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Latest news on Johan Sverdrup

A series of major operations are underway at our giant field development in the North Sea. Here are the latest news items on the project.

Key milestones

Recently the last module of the Johan Sverdrup riser platform was lifted into place. It’s our first major milestone on the way to installing the four platforms.

Foto: Roar Lindefjeld/Bo Randulff/Equinor

Key milestones this year include:

  • The riser platform
  • The drilling platform
  • Three steel jackets (for the drilling platform, the processing platform, and the utility- and living quarters)
  • The bridge connecting the riser and drilling platforms
  • 400 km of oil and gas pipelines
  • 200 km of power cables

In 2019 the topsides for the processing platform and the utility and living quarters will be installed, in time for production start-up of the Johan Sverdrup field later that year.

Johan Sverdrup drilling platform launch,  April 2018

Johan Sverdrup Riser platform sailaway from South Korea

Building Johan Sverdrup

Johan Sverdrup—the North Sea giant

Johan Sverdrup is one of the five largest oil fields on the Norwegian continental shelf. With expected resources of between 2.1—3.1 billion barrels of oil equivalents, it will also be one of the most important industrial projects in Norway in the next 50 years. The development and operation of this enormous field will generate revenue and provide jobs for coming generations.


Contracts worth more than NOK 60 billion have been awarded in connection with the Phase One development, with 70% of the total number of contracts awarded to Norwegian suppliers. During the period 2016-2018, the main construction phase of the project, more than 12000 people every day around the world will contribute to Johan Sverdrup..


The field will be operated by electrical power generated onshore, reducing offshore emissions of climate gases by 80%—90% compared to a standard development utilising gas turbines on the NCS.


Johan Sverdrup is one of the largest oil discoveries ever made on the NCS.


 Peak production will constitute 25% of all Norwegian petroleum production at the time.

Johan Sverdrup - The facts

Our digital ambitions and technologies are being implemented and realised throughout the Johan Sverdrup project

  • Located on the Utsira Height in the North Sea, 160 kilometres west of Stavanger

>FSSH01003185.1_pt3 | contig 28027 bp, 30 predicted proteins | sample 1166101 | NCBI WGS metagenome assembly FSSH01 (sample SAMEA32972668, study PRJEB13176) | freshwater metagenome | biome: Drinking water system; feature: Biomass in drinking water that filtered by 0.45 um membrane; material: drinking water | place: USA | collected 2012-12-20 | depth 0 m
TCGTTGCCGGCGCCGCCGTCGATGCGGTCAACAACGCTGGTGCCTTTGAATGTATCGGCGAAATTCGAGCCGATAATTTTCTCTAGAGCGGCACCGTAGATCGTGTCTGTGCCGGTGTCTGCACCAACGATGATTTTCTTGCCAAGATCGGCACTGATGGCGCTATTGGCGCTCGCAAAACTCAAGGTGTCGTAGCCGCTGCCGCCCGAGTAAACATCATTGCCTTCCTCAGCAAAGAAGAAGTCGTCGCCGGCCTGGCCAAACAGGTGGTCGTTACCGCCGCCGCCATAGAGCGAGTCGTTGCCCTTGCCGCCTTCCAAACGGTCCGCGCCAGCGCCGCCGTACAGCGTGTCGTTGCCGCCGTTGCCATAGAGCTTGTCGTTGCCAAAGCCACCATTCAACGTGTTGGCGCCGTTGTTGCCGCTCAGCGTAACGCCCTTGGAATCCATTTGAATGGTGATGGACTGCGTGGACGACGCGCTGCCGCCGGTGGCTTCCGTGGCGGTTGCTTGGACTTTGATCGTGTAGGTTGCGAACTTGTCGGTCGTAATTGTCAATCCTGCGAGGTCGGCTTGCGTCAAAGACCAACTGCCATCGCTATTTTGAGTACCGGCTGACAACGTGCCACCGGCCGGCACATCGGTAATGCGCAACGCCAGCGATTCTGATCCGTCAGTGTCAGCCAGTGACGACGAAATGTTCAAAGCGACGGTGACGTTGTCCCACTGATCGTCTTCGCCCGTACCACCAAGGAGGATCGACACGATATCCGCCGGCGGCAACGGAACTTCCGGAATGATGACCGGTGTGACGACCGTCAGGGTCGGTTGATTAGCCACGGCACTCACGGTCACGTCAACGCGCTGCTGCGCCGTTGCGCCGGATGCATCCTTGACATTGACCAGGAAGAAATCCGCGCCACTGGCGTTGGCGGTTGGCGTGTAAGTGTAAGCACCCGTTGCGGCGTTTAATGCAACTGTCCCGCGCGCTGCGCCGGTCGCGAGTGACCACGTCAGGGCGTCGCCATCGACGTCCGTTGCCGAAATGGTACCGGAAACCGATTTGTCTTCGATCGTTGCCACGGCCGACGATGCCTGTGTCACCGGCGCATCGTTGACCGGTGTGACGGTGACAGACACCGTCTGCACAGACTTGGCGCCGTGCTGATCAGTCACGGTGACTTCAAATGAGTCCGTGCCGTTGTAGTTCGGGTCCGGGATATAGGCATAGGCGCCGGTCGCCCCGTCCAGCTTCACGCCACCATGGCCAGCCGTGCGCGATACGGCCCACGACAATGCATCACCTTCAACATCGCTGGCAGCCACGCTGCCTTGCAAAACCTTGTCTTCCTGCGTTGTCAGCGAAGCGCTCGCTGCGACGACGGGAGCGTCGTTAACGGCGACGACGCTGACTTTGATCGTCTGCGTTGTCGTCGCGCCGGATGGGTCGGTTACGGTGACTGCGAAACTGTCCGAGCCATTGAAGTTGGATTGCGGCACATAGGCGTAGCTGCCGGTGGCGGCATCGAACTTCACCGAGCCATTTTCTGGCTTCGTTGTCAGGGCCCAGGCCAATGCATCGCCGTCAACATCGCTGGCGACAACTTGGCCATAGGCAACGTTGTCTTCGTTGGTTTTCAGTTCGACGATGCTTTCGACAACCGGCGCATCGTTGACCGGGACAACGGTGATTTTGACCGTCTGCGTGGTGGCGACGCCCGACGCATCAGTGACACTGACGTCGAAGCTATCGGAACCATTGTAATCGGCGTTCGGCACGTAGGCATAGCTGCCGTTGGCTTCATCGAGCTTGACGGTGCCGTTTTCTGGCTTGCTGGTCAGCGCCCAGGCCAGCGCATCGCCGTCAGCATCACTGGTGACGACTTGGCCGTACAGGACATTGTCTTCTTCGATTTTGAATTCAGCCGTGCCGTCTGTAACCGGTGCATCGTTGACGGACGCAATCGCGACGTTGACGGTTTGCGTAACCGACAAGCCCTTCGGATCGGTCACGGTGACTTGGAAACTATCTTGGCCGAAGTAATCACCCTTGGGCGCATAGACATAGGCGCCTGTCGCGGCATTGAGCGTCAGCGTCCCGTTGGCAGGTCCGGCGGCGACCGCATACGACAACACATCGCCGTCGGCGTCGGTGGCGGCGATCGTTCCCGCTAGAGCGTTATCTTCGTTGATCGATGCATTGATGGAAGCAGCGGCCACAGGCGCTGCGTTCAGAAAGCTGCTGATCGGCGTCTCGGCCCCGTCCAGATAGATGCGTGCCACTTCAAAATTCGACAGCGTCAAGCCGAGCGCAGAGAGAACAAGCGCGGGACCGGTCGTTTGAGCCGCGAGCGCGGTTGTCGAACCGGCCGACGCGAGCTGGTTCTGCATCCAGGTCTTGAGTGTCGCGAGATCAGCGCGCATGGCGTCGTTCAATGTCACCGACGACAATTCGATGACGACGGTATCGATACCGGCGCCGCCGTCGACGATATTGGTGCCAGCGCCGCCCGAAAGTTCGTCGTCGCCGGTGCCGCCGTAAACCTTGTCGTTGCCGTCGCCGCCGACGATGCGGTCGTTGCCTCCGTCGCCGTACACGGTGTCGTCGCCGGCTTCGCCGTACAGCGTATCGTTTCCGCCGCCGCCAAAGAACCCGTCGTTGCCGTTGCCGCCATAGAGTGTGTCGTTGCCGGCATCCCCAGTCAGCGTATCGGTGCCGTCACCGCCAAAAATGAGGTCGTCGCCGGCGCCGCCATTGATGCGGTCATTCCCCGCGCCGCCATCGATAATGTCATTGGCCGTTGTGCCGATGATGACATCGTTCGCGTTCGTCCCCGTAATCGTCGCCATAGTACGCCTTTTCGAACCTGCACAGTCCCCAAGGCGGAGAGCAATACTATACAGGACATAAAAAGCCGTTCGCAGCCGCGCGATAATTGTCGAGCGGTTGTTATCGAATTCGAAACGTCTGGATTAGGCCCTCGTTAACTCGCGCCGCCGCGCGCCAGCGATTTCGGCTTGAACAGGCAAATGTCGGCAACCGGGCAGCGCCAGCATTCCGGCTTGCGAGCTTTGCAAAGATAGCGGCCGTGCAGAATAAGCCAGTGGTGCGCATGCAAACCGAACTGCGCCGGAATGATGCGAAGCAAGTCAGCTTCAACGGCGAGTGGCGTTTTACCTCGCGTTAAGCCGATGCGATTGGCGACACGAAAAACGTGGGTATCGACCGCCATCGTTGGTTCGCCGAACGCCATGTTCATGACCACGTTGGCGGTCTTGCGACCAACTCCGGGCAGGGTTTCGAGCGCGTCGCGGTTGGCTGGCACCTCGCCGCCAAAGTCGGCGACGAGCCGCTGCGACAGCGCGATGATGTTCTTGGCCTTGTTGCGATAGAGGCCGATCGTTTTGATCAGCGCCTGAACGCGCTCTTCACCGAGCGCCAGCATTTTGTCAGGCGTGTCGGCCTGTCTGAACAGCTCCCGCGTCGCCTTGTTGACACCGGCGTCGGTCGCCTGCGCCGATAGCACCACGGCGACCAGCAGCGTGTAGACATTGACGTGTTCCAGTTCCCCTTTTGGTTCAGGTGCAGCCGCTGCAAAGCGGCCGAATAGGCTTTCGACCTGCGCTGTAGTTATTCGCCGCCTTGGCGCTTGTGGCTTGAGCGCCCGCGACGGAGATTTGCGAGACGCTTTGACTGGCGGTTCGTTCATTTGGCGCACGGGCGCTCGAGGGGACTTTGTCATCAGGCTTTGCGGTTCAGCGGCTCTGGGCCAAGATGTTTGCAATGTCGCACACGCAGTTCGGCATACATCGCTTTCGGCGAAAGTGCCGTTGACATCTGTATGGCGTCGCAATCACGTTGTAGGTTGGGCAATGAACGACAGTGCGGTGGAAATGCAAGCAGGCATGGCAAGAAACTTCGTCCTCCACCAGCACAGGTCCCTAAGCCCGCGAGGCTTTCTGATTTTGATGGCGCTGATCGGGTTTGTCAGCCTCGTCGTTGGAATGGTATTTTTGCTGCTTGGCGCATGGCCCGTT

• Oil from the field will be piped to the Mongstad terminal in Hordaland. Gas will be transported via Statpipe to the Kårstø processing plant in North Rogaland
  • First-phase investments estimated at NOK 88 billion (capex numbers in nominal terms based on fixed currency)
  • Total production revenues of NOK 1,350 billion over 50 years
  • Estimated corporation tax paid to the Norwegian state will be NOK 670 billion
  • Daily production during first phase estimated at 440,000 barrels per day. Peak production estimated to reach 660,000 barrels daily
  • Water depth is 110—120 metres; the reservoir is located at a depth of 1900 metres
  • The field will be operated by electrical power generated onshore
  • Production start for Phase One is planned for late 2019.
Picture of three guys standing in front of a platform talking

Adding value

A new adventure on the Norwegian continental shelf (NCS):
When we first discovered oil in the North Sea, few people in Norway foresaw the growth and affluence that this venture would bring to the country.

Picture of a man taking core samples from the Johan Sverdrup test drill

Our task

We are the operator for all phases of the Johan Sverdrup development.
In many ways, Johan Sverdrup represents the sum total of 40 years' development and activities on the Norwegian continental shelf.


Its magnitude

The discovery of the giant Johan Sverdrup field in the North Sea in 2010—2011.
It will endure as a milestone in the history of the Norwegian oil industry.


Johan Sverdrup and the future energy mix

Nature picture of sea and mountains in the North

Even in a two-degree scenario, the world will be dependent on oil and gas for many years to come. Oil is necessary for transport, in food production and for the production of plastics and other products that we use in our daily lives—but the world’s production of oil and gas is falling. Even in a low-carbon future, the world will still require new oil fields equivalent to 20 times Norway’s current total production in 2035. Johan Sverdrup will be one of the most important oil fields providing sufficient energy for a growing global economy.

The partners in the Johan Sverdrup field development:

Equinor (operator)

Lundin Norway